(therefore) The text is always given an exegesic, vs. eisegesic reading. A short example is in order. Many Christians are taught that in Genesis 18, “And the Lord appeared to him …” refers to Jesus.
And the Lord appeared unto him in the plains of Mamre: and he sat in the tent door in the heat of the day; And he lift up his eyes and looked, and, lo, three men stood by him: and when he saw them, he ran to meet them from the tent door, and bowed himself toward the ground, And said, My Lord, if now I have found favour in thy sight, pass not away, I pray thee, from thy servant: Let a little water, I pray you, be fetched, and wash your feet, and rest yourselves under the tree: And I will fetch a morsel of bread, and comfort ye your hearts; after that ye shall pass on: for therefore are ye come to your servant.Genesis 18:1-5
According to an Eisegetic reading considering Christian theology, these three men were the Lord, and one of these three men was Jesus (Thus 'proving' the doctrine of the Trinity). However, that is the point – it's “according to Christian theology” – not a plain reading of the text. It is an eisegetic reading which relies on existing beliefs. It does not a proof but merely a statement of Christian beliefs. The Exegetic reading challenges it on many fronts:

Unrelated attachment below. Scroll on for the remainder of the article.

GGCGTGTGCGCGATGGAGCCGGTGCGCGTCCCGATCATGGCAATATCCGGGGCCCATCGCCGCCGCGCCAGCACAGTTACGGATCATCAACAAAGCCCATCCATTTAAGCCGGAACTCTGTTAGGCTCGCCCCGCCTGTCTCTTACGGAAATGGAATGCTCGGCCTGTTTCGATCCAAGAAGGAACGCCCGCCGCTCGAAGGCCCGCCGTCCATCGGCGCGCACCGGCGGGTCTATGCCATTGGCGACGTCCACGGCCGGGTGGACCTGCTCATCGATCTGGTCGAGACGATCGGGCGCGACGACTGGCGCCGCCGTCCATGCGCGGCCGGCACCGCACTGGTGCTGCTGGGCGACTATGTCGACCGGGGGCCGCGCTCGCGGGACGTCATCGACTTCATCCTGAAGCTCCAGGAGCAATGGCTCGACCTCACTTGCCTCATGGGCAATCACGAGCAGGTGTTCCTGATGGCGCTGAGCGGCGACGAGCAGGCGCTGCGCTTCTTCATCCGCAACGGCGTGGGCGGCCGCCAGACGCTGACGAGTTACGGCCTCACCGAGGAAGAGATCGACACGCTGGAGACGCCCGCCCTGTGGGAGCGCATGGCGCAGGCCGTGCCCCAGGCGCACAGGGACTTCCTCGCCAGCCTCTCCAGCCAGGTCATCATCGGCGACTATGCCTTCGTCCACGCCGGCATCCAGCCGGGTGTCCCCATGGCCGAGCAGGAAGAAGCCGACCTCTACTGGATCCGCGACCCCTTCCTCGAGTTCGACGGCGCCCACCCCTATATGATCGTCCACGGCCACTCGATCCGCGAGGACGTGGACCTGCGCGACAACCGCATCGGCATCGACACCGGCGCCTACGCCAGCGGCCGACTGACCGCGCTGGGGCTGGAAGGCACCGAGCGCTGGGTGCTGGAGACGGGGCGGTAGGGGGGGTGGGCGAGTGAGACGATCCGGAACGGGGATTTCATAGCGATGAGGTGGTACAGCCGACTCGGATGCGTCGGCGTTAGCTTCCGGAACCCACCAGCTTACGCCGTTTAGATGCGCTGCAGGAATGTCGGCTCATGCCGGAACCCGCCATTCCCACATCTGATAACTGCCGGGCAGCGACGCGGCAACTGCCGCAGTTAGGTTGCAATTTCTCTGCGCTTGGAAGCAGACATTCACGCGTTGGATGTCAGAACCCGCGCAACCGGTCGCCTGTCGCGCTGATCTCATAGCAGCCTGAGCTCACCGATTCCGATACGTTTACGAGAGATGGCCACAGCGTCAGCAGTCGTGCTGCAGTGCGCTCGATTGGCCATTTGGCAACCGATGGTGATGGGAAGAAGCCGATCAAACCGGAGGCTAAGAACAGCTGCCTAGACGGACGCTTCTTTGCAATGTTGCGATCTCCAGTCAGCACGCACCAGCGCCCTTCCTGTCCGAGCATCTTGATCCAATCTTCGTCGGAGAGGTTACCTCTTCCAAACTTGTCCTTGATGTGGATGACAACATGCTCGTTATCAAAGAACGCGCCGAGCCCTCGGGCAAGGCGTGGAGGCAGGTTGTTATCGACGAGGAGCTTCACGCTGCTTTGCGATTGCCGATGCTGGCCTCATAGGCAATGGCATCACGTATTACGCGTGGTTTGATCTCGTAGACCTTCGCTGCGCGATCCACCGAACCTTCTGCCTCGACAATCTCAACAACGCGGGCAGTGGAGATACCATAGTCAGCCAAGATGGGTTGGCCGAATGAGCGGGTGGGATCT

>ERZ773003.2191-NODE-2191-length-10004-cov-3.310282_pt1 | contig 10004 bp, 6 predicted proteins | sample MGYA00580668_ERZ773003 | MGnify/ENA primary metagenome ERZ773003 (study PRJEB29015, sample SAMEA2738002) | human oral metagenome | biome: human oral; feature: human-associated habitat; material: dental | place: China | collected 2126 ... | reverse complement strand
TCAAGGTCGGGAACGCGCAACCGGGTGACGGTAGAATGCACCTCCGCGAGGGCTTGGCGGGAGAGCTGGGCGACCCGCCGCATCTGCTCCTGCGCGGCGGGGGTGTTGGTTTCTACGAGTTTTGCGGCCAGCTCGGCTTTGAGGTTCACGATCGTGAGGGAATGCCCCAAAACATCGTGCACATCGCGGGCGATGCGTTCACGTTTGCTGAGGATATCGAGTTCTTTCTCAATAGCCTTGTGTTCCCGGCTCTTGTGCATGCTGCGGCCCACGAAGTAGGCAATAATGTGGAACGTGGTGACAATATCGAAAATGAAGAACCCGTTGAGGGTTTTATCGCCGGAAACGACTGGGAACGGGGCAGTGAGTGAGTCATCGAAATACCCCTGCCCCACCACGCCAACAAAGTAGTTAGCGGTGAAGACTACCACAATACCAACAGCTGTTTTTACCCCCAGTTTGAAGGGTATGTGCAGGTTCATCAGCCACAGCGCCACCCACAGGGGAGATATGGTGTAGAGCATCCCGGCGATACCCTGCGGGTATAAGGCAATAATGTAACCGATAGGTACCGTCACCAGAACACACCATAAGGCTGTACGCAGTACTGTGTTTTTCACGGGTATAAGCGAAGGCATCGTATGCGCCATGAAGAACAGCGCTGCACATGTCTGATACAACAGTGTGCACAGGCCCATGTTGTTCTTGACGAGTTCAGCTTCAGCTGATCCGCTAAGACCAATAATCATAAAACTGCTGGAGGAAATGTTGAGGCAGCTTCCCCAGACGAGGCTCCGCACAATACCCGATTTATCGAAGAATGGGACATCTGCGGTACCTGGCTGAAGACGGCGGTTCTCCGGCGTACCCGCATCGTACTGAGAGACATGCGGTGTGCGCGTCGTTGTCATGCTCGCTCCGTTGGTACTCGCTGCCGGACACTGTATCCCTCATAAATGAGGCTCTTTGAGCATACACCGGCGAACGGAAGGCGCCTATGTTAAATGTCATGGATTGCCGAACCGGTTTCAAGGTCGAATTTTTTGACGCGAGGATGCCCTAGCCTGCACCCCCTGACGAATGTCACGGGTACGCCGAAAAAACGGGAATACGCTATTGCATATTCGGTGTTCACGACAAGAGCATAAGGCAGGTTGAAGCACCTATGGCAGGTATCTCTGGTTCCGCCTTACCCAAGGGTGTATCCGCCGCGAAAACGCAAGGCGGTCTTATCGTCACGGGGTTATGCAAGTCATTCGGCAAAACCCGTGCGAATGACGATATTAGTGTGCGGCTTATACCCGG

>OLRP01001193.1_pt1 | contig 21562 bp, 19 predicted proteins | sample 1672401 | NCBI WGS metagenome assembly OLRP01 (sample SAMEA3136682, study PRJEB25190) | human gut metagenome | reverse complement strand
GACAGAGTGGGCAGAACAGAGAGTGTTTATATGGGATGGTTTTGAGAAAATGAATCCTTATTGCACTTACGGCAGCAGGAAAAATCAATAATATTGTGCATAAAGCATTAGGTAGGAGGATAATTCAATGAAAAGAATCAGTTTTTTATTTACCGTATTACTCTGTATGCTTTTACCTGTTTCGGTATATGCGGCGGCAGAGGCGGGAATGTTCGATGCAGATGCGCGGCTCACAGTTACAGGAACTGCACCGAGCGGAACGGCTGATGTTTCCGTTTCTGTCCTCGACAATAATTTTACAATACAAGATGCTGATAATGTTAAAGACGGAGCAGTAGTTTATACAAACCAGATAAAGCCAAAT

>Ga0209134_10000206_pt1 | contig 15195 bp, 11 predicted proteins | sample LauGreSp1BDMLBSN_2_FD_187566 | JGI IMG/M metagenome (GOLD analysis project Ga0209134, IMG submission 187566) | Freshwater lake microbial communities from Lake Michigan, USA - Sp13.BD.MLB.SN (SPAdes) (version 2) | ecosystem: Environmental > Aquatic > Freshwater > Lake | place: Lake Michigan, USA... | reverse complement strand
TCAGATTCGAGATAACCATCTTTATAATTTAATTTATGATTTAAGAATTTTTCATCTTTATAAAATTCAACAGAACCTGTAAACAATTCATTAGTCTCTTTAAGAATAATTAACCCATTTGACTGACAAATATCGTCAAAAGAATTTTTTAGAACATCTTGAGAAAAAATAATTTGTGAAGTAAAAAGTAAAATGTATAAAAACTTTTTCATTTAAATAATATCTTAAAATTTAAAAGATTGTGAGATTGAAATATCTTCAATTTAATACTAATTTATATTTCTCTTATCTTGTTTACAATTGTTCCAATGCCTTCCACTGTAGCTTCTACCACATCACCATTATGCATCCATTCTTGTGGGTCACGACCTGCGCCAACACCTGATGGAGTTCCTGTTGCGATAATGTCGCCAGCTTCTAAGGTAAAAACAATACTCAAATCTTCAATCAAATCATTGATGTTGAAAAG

The exegetic reading challenges the eisegetic reading least of all by asking the question of verse 23, to whom does Abraham draw near? It is said to be the Lord; but the three men have all already left Abraham's presence. From these versesit should be clear that these three men are not angels, nor the Lord, nor Jesus.
It is also important to note that the exegesic reading does not disprove the doctrine of the Trinity. It does not even claim to be about the Trinity at all. If there is proof for the Trinity elsewhere, Genesis 18 does not say.
In summary then, Sola Scriptura is not an attack against Christianity. On the contrary it is Christianity's greatest strength. Acts 18:28 states, “For he (Paul) mightily convinced the Jews, and that publicly, shewing by the scriptures that Jesus was Christ.” It is these simple and clear passages which one should focus on when espousing doctrine, not making an attempt to crowbar Jesus (or some other doctrine) into a passage where it does not belong.
We're not. Even 2 Timothy 2:15 commands all Christians to use exegetical methods: “Present yourself to God as one approved, a workman who does not need to be ashamed and who correctly handles the word of truth.”